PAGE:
Managing marketing mix and communications in a digital era: The role of traditional and new media in a multichannel environment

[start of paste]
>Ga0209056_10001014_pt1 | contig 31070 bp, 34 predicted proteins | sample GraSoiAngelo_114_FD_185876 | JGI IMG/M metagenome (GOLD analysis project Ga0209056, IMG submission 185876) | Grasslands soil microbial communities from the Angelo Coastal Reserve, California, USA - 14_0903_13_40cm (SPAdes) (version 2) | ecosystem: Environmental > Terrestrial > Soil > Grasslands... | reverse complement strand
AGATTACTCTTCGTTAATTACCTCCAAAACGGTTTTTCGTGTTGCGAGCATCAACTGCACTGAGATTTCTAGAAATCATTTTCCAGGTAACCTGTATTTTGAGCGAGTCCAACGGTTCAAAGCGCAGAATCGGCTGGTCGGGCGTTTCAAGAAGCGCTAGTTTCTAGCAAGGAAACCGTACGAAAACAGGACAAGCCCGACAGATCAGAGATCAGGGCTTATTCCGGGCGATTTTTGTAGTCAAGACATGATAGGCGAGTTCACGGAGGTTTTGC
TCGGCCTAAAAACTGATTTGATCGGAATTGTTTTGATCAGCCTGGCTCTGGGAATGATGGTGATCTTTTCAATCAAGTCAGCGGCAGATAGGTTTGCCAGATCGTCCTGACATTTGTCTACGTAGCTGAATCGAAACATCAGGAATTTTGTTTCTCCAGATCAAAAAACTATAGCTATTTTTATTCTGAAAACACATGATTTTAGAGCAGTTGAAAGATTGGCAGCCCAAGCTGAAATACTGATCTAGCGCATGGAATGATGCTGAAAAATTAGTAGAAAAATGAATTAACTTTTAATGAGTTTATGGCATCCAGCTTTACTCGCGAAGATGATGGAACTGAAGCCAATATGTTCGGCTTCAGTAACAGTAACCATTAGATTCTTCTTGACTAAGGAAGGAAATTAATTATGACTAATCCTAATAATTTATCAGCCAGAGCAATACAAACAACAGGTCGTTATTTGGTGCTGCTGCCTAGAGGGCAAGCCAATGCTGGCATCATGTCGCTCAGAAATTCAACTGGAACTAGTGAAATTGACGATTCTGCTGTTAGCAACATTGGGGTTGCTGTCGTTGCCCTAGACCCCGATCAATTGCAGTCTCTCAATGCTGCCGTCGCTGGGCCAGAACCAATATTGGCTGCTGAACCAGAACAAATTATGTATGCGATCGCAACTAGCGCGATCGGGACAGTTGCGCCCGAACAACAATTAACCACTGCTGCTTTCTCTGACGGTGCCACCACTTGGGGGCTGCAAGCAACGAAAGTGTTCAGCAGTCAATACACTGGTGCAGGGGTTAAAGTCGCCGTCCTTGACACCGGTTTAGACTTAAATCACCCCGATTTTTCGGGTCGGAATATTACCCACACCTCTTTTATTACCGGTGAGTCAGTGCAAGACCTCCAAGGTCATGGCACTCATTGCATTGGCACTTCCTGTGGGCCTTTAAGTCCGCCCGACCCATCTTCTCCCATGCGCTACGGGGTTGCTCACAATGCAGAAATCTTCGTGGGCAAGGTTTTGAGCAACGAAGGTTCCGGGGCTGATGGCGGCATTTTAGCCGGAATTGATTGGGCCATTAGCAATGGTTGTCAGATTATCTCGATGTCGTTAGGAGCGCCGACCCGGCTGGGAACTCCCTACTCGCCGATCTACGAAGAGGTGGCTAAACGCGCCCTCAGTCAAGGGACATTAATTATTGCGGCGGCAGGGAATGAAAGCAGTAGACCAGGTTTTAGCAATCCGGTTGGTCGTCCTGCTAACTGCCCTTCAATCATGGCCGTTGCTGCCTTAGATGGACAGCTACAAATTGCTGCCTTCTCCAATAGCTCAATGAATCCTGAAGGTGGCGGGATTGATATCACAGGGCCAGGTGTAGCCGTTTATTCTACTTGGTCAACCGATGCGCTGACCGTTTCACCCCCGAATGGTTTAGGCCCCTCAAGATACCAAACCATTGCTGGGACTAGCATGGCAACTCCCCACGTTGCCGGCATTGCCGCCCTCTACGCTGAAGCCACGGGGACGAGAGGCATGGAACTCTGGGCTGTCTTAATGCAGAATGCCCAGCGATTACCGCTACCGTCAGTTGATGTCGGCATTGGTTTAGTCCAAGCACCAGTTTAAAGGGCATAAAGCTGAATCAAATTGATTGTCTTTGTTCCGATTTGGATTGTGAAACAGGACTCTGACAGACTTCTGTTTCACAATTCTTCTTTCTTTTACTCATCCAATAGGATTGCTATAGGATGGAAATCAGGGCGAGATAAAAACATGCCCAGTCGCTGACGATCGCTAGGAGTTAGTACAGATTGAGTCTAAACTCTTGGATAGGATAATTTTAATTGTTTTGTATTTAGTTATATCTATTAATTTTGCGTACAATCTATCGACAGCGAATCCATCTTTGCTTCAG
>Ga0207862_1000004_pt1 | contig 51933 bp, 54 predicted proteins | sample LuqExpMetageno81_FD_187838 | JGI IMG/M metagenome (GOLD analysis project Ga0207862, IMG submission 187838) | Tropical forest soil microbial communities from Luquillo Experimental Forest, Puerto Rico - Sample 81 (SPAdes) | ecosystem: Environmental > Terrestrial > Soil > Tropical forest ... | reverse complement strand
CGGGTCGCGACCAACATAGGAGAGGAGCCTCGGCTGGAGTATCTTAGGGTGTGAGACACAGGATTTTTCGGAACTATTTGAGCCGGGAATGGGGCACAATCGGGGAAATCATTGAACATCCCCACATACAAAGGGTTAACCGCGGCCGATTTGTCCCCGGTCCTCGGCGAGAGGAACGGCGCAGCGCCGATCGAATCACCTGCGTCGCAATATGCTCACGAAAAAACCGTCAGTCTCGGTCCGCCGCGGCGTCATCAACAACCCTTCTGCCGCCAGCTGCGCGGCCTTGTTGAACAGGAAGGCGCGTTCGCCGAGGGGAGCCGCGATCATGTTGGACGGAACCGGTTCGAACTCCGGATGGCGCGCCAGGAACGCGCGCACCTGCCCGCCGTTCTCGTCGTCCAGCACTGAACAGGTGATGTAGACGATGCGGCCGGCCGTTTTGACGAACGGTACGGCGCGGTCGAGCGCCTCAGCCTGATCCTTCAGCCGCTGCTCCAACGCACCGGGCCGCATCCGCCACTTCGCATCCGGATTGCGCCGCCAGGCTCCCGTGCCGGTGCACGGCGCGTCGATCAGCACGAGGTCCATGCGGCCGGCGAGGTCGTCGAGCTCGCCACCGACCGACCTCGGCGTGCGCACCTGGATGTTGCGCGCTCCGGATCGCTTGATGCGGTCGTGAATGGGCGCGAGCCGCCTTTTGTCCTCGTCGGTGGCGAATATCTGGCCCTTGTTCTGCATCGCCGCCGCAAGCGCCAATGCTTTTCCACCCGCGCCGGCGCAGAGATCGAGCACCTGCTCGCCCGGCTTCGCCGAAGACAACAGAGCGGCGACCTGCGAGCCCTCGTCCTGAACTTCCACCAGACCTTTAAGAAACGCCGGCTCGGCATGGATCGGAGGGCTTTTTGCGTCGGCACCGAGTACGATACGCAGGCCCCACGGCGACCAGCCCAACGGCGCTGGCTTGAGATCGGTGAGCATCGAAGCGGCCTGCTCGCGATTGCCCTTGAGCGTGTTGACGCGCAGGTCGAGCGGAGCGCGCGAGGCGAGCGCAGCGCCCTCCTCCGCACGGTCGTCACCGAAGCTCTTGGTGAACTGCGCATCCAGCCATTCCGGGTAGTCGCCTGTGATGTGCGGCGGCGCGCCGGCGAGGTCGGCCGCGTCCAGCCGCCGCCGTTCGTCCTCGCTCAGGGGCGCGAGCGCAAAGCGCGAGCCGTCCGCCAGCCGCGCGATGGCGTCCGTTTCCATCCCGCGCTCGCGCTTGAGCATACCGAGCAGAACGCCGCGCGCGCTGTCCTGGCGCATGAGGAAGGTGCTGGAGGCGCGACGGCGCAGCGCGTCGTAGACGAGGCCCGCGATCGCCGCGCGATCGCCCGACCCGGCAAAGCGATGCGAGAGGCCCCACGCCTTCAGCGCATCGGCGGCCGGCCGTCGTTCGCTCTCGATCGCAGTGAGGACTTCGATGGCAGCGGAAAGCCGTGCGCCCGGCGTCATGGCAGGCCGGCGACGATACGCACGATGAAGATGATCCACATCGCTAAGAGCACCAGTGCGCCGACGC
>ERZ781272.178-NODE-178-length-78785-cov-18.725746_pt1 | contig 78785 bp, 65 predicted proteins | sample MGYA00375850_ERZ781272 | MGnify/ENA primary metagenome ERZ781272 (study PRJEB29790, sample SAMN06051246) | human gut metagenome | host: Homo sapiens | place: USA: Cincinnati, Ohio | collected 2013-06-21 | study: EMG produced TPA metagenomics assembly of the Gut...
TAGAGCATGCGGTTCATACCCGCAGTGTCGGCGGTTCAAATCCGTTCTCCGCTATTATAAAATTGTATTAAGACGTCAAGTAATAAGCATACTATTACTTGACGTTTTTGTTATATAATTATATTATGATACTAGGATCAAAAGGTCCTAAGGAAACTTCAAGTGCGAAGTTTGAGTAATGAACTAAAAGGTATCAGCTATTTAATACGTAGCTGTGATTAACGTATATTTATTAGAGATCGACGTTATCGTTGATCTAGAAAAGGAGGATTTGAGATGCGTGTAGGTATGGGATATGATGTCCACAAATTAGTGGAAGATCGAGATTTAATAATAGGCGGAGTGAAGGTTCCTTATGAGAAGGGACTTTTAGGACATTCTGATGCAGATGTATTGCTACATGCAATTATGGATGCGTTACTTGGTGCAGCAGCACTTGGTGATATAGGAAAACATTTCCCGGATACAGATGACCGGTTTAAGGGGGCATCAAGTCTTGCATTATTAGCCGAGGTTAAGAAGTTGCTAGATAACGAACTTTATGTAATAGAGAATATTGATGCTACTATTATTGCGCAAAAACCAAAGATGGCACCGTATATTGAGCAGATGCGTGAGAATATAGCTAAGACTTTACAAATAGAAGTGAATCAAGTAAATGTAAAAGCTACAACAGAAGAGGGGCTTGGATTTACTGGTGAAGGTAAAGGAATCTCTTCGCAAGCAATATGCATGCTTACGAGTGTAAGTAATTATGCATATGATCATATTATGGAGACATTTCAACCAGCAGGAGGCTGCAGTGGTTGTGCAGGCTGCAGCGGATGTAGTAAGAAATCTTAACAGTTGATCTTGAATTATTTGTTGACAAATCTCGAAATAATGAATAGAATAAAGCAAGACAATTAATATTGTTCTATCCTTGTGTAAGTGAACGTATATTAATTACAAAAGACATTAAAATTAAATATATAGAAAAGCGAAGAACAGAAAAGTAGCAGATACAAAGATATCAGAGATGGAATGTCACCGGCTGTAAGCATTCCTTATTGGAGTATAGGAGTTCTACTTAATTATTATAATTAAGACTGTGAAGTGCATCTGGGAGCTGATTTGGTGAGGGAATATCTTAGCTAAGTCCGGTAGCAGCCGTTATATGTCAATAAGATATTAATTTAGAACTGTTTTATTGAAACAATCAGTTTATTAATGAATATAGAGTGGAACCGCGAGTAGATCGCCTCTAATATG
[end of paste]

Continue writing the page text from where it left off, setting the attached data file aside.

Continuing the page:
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Fueled by technological advancement firms' marketing mix strategies with respect to price, promotion, product, and place (4Ps) have been redefined and restructured several times. For example, firms' existing communication methods such as newspaper, radio, catalog, and television are now being supplemented with emerging and technology driven media such as email, mobile communication, e-catalogs, and social media. Furthermore, such advances not only enable firms to expand their modes of distribution beyond their traditional outlets to include multiple channels (e.g. brick and mortars stores, online stores, catalogs) but also to sell multiple product categories across these different channels. In such a multi-communication, multichannel environment consumers could well exhibit differential responses to various marketing and communication elements because of their intrinsic preferences, behavioral, and consumption pattern across multiple categories. This dissertation consists of three essays that investigate firms' marketing mix strategies with respect to price, promotion, product, and place. In this technology driven marketing environment characterized by adoption of multiple communication and multiple channels, we offer a technique that allows firms to better allocate their marketing resources. The first essay seeks to study the interplay and effectiveness of different communication media adopted by the firms, including traditional as well as emerging media in a multichannel multi-category environment that affect consumers' purchase incidence and quantity decisions. Here, we investigate the dynamic effects of traditional and emerging communication media and the interplay among them. This study helps understand how emerging media (such as email, educational programs, e-catalogs) augment traditional media (such as television, newspaper, radio) and marketing mix variables (e.g., price and promotion). In the second essay we study three critical consumer decisions in a multichannel environment: namely channel choice, inter-purchase time, and quantity decision. We account for the effects of multiple communication media, marketing mix elements, and consumer intrinsic variables that could affect these decisions. The combination of scanner panel data with consumers' multiple media usage and their intrinsic behaviors collected through surveys lend greater insight into these decisions - critical in better managing customer relationship and developing strategies for effective allocation of promotional dollars. The third essay seeks to understand the role of digital and online communications in influencing consumer perceptions, attitudes and shopping behavior in a multichannel environment. Specifically, we consider issues pertaining to email marketing and analyze their effectiveness using an integrated framework that encompasses other traditional marketing and communication variables.